Directed Differentiation of Specialized Endothelial Cells

Funding Type: 
Basic Biology V
Grant Number: 
RB5-07414
Investigator: 
Type: 
PI
Award Value: 
$476,052
Disease Focus: 
Vascular Disease
Stem Cell Use: 
Embryonic Stem Cell
Status: 
Active
Public Abstract: 

Vascular endothelial cells (EC) or endothelial progenitor cells (EPC) derived from stem cells could potentially lead to a variety of clinically relevant therapeutic applications, including various strategies for treating heart and vascular diseases. However, because EC exhibit a variety of functionally distinct subphenotypes, it is important to be able to generate the appropriate endothelial type. This study will explore the limits and importance of EC fate and generate methodologies for directing EC subphenotypes.

Statement of Benefit to California: 

Vascular endothelial cells (EC) or endothelial progenitor cells (EPC) derived from stem cells could potentially lead to a variety of clinically relevant therapeutic applications, including various strategies for treating heart and vascular diseases. However, because EC exhibit a variety of functionally distinct subphenotypes, it is important to be able to generate the appropriate endothelial type. This study will explore the limits and importance of EC fate and generate methodologies for directing EC subphenotypes for treating these patients.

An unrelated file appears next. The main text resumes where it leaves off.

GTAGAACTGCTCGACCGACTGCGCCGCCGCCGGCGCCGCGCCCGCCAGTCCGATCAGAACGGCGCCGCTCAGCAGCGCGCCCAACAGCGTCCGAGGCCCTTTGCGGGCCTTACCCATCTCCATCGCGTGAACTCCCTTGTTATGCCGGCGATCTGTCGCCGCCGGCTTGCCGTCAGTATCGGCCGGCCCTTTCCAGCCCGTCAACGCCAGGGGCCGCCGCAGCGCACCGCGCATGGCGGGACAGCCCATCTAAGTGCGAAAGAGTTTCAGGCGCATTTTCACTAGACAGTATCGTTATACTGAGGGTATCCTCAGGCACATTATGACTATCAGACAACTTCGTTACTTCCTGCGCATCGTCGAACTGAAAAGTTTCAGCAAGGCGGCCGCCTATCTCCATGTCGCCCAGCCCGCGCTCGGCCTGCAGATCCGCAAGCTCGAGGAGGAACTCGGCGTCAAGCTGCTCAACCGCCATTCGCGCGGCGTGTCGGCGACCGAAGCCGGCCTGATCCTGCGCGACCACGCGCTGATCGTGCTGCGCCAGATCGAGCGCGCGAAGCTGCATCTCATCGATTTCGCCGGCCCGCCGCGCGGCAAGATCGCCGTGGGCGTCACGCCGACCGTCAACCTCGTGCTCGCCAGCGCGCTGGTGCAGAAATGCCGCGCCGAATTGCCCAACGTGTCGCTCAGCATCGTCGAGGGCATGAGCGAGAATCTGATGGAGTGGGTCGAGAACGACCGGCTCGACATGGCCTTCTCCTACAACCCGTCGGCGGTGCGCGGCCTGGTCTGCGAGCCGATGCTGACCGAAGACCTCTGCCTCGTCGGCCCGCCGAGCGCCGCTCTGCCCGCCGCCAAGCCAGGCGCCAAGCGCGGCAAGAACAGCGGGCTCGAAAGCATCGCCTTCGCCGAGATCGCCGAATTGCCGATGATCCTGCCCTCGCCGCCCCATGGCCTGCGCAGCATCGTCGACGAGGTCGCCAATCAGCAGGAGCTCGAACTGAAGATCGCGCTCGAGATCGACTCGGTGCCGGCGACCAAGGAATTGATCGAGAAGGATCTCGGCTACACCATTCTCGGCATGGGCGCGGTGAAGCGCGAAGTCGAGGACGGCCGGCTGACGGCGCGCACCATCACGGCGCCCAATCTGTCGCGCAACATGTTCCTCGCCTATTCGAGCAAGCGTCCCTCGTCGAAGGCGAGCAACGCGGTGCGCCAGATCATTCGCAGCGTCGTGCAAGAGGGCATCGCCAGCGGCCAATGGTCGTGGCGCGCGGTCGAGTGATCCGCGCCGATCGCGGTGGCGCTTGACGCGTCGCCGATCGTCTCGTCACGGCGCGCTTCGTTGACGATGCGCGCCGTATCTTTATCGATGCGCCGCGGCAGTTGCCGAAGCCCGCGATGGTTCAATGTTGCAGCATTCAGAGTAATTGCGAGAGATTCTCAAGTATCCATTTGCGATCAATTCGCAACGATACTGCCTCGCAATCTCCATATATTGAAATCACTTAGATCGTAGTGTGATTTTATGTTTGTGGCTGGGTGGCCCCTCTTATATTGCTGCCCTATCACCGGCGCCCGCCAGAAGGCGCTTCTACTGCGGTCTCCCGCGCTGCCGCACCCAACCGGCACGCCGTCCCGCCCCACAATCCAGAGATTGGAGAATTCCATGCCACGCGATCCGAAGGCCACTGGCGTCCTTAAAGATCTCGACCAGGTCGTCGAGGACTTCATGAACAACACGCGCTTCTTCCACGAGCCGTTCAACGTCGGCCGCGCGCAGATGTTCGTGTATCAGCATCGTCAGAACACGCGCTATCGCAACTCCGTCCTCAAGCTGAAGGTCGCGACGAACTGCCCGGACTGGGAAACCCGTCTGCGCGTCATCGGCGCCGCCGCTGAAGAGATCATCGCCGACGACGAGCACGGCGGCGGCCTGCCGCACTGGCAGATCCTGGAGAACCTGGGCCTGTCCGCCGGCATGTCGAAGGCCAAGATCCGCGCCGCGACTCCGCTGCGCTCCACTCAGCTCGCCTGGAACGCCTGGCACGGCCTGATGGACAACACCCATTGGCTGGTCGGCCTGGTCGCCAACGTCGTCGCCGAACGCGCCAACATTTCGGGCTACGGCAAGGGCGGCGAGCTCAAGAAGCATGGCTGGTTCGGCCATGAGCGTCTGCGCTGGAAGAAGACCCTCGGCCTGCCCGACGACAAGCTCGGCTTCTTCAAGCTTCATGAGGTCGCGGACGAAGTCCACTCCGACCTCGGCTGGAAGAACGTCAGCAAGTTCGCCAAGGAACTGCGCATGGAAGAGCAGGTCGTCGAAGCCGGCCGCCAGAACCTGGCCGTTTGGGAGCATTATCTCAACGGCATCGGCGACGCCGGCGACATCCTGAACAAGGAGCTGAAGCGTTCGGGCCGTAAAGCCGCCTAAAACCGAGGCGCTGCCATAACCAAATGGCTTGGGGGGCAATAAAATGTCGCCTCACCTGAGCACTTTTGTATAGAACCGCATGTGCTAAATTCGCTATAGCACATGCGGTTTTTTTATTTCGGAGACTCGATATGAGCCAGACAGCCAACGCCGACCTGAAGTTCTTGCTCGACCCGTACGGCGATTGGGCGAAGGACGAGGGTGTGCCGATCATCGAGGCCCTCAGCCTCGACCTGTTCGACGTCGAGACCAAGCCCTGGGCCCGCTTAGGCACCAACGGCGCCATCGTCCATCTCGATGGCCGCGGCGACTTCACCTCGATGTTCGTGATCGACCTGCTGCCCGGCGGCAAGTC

Progress Report: 

Vascular endothelial cell (EC) or endothelial progenitor cells (EPC) derived from stem cells could potentially lead to a variety of clinically relevant therapeutic applications including building new blood vessels in both in damaged heart and skeletal muscle, lining small diameter vascular grafts for reduced thrombosis, or in the development of a variety of tissue-engineered materials that will need a vasculature for receiving an adequate blood supply. These cells are also valuable as target for screening for new anti-angiogenic and anti-thormobogenic molecules. However, EC exhibit a variety of functionally distinct subphenotypes. These include the arterial and venous EC, as well as sprouting “tip” and “stalk”, and the lesser understood “phalanx” EC in a sprouting blood vessel. The studies proposed in this grant application explore this potential (and limitations) for directing the fate of EC subphenotypes using biochemical and physical signaling, as well as, examine the molecular mechanisms underlying the specification of these EC subphenotypes. To date, we have been able to generate EC subphenotypes, called tip and stalk EC, consistent with highly angiogenic EC. These are the most relavant EC subphenotype for developing anti-angiogenic strategies associated with tumor progression, as well as, the best EC subphenotype to be used in repairing ischemia in the heart and/or limbs.